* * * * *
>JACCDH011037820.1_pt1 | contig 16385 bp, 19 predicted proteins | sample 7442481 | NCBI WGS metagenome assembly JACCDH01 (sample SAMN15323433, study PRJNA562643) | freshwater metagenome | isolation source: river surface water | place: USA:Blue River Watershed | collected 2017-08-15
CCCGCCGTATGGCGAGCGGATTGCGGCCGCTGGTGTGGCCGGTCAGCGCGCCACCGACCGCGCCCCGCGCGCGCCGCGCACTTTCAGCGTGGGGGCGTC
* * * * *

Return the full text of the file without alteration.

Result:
>JACCDH011037820.1_pt1 | contig 16385 bp, 19 predicted proteins | sample 7442481 | NCBI WGS metagenome assembly JACCDH01 (sample SAMN15323433, study PRJNA562643) | freshwater metagenome | isolation source: river surface water | place: USA:Blue River Watershed | collected 2017-08-15
CCCGCCGTATGGCGAGCGGATTGCGGCCGCTGGTGTGGCCGGTCAGCGCGCCACCGACCGCGCCCCGCGCGCGCCGCGCACTTTCAGCGTGGGGGCGTC